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The term Ethiopic Ocean, derived from Ethiopia, was applied to the southern Atlantic as late as the mid-19th century.
Some Related Sentences
term and Ethiopic
Semitic is still a commonly used term for the Semitic languages, as a subset of the Afro-Asiatic languages, denoting the common linguistic heritage of Arabic, Aramaic, Akkadian, Ethiopic, Hebrew and Phoenician languages.
Cognate terms in other Semitic languages include the Arabic term ( forbidden, taboo, off-limits, sacred or immoral ), and the Ethiopic ` irm ( meaning accursed ).
While the term Habesha has come to be associated with adherents of the Orthodox Christian faith, the term actually predates the conversion of Axum to Christianity, and refers generally to speakers of Ethiopic ( Ethiosemitic ) regardless of religion.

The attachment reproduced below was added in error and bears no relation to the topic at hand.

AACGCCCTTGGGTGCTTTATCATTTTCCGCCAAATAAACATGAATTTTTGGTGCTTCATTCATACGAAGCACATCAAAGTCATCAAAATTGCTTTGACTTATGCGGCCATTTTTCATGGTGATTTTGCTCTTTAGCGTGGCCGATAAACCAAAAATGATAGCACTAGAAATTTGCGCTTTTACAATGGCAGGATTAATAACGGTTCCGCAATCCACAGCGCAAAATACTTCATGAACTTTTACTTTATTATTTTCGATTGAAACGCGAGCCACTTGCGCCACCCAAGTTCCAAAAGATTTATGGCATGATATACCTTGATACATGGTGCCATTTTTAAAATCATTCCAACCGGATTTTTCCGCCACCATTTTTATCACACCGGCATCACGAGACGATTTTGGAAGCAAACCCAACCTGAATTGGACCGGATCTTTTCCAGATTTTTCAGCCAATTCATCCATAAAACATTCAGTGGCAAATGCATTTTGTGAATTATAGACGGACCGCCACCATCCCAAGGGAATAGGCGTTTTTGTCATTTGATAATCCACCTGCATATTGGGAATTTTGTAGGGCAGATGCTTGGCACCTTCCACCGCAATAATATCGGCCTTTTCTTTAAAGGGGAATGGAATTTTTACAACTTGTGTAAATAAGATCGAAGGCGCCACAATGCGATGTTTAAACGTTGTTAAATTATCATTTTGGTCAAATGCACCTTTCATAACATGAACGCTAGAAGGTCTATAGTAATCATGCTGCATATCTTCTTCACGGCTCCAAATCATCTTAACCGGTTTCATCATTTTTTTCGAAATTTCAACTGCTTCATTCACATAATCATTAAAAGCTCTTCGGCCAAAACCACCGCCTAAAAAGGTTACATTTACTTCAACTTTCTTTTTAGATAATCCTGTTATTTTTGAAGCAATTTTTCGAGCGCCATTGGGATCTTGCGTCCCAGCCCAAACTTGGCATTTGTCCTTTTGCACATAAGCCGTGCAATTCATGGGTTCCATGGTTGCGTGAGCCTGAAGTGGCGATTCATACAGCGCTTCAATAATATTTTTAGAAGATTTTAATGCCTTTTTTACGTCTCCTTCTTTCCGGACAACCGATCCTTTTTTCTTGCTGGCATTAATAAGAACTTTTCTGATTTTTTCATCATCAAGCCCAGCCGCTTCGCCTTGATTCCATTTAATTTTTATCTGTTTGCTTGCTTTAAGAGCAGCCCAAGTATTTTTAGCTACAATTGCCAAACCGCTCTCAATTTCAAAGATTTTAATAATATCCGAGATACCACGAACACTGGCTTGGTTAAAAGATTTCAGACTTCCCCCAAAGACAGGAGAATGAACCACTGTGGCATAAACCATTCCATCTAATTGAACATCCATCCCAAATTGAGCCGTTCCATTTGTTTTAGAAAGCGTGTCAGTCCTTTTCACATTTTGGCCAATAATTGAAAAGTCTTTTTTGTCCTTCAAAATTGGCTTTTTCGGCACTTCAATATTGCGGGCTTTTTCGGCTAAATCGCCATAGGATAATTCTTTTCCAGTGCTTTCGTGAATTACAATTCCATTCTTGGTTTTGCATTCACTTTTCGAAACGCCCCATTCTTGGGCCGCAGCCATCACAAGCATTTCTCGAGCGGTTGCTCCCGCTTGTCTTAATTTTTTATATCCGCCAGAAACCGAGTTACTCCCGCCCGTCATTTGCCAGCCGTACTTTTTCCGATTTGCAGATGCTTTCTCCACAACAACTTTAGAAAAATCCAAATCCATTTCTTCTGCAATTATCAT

term and Ocean
Despite significant efforts, British control of Northern European waters rendered these ambitions impractical in the short term, and the Royal Navy remained firmly in control of the Atlantic Ocean.
In the Pyramid Texts and Coffin Texts it is revealed the ancient Egyptians believed Nun ( the Ocean ) was a circular body surrounding nbwt ( a term meaning " dry lands " or " Islands ") and therefore believed in a similar Ancient Near Eastern circular earth cosmography surrounded by water.
It has been criticised on the grounds that it in fact excludes most of the islands in the North Atlantic, including Iceland, Greenland, the Faroe Islands, Newfoundland, Prince Edward Island, Cape Breton Island, and the Azores, and also that the only island referred to by the term that is actually in the North Atlantic Ocean is Ireland.